To determine how much marjoram is needed instead of sage, you can use the same amount of marjoram that the recipe you are cooking requires for sage.
2. Savory: The Canadian Sage
Even though it is not the most common herb in everyone’s spice cabinet, savory is excellent at copying the warm earthy flavor of sage. And it is particularly popular for meat-based recipes like stew or chili and also for sausage preparations.
Savory has two types: Winter and Summer. If you want the type of savory to use as a sage alternative, try to use the latter since the former can taste slightly bitter.
3. Thyme: The Aromatic Cousin of Sage
Also belonging to the mint family, thyme has this wooden flavor with mint or citrus notes. This particular herb is commonly used in vegetable and meat dishes as well as Mediterranean cuisine.
Unlike marjoram, thyme is the perfect substitute for sage that requires a long cooking time. Thyme also comes in fresh and dried forms; however, I advised that you use the former as a sage replacement.
When you use thyme as an alternative for sage, you can use equal amounts since the potency of both herbs are similar.
4. Rosemary: A Stronger Sage
Rosemary is an herb that has a good dose of pine flavoring and a slightly salty taste, and a citrus flavor.
Commonly used in meats, Rosemary can also be used for chicken and salmon recipes and pasta dishes.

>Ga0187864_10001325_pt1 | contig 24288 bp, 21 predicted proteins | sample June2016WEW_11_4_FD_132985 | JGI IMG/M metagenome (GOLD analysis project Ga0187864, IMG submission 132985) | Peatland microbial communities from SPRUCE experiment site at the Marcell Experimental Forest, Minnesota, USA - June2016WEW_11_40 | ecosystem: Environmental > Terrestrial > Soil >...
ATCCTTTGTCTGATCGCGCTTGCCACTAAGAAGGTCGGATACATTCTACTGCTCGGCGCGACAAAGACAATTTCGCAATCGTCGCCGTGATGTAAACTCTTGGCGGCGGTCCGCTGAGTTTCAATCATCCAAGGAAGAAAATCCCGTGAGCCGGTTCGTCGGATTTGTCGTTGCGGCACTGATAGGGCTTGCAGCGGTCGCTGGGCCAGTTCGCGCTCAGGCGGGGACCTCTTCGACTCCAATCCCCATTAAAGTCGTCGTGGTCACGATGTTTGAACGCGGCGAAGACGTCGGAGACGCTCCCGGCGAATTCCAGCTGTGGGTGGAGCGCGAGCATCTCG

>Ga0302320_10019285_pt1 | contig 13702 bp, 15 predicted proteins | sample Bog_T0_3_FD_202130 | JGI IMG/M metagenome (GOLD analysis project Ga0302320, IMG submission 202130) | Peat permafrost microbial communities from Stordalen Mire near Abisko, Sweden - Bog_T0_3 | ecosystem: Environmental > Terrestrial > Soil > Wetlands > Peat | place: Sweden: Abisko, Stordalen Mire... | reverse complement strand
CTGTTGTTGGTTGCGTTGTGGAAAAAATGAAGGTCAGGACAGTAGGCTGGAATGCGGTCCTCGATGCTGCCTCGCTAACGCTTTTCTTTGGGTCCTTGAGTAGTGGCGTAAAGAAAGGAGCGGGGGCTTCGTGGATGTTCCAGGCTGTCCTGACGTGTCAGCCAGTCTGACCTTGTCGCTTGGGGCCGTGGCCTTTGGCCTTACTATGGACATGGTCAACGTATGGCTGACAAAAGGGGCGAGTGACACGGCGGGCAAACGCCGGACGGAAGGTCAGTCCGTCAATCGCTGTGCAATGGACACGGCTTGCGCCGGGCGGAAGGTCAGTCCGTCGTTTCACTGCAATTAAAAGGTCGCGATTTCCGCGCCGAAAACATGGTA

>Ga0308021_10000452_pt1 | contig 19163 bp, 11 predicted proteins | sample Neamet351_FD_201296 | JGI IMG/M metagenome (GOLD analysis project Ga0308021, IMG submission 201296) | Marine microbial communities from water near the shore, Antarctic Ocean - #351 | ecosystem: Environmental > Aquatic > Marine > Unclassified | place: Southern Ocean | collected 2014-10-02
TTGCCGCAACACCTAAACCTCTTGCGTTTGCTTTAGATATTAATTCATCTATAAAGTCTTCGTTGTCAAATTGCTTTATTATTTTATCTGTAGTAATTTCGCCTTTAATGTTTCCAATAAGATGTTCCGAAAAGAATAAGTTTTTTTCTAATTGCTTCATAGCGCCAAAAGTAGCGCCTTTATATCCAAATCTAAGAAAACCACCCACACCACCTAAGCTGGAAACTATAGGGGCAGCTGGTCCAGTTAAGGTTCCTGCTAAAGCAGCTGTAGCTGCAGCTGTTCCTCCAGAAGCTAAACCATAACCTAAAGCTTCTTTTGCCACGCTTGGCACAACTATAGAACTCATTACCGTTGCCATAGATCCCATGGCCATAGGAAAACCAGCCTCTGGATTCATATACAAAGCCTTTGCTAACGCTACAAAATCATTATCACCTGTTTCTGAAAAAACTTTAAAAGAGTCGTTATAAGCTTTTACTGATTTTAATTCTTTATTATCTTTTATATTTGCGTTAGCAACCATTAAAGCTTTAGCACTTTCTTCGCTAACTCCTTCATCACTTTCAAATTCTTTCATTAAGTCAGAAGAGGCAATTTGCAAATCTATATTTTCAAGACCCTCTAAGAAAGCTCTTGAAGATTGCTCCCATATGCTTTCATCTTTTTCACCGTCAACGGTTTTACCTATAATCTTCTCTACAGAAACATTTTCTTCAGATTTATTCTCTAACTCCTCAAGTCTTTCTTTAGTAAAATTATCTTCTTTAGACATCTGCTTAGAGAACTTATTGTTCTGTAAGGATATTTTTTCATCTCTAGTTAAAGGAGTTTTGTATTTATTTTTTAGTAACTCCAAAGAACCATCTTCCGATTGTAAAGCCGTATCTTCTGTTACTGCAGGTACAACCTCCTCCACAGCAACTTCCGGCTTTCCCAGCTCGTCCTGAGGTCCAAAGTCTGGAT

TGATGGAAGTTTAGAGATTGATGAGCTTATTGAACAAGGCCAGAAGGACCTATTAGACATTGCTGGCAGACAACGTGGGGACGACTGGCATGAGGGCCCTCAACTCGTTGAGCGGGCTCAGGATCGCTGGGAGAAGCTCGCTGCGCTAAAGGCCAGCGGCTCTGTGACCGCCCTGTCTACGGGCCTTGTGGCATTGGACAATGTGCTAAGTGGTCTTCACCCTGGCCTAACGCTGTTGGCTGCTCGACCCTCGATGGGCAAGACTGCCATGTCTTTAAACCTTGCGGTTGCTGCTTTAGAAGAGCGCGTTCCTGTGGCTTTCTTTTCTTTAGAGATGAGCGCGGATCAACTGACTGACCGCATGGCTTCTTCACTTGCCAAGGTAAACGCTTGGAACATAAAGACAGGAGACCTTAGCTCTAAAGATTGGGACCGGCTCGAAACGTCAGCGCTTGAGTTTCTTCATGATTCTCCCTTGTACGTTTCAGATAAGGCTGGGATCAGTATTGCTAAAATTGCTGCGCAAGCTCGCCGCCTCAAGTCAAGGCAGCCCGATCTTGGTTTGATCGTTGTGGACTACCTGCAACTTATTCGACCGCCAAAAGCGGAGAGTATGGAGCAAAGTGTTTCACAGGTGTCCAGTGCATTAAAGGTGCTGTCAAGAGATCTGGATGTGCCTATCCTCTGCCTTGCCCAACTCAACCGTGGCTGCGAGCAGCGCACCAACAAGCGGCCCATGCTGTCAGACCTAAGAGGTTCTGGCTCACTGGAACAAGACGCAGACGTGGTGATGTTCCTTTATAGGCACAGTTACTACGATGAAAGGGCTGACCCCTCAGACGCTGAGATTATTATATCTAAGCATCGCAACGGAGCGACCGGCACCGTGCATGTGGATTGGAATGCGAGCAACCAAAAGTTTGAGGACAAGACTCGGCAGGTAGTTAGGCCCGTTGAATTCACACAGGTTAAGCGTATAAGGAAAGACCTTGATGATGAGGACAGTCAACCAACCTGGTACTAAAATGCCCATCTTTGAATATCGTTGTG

Beware. However, Rosemary has a strong flavor that can dominate other herb flavors, so you do not want to use too much that the recipe requires sage. Instead, you can use a third of the amount.
With just a pinch of Rosemary, your dish will surely have a richer flavor and will very much resemble the sage.
5. Oregano: The Spicy Substitute
Often called “wild marjoram”, Oregano is a bit warm and bitter, making sense as a sage alternative.
If you want to add an intense overall flavor in place of sage, then the dried form of Oregano will give you that. Oregano warms. It releases a strong and delicious flavor that crafts a robust and highly enjoyable taste profile.
If you have Mediterranean Oregano, then you can make perfect pasta, sauces, and chili. Take caution. However, Oregano can be a bit overpowering if you use the equal amount that you would use with sage.
6. Use Some Mint
While it may sound weird at first, mint is a good replacement for sage. Its distinctive leaves have a similar effect on food taste and work well with sweet and savory dishes.
Moreover, the mint’s astringent taste is somehow similar to the woodsy pine taste of sage, and using it as a substitute for sage can give your dishes a good lift and brightening them up.
There are various ways you can use mint since it is a potent herb that packs a lot of flavors. You can add a pinch to your stew, incorporate some into your sauces or sprinkle a bit to chicken— you will see that it can complement most dishes that require sage.
In A Pinch
Now, you probably understand that there is no need to panic when sage is somehow missing from your spice rack. All of the herbs I have mentioned above are perfect alternatives for sage for the last minute and can save your dishes from pending disaster.
Try them out, and let me know how your dishes tasted like!
I hope that you learned a lot from this article! If you have any questions, suggestions, or this great substitute for sage that I have not mentioned here, please leave it in the comment section below to help other people out.
Until then, have worry-free cooking!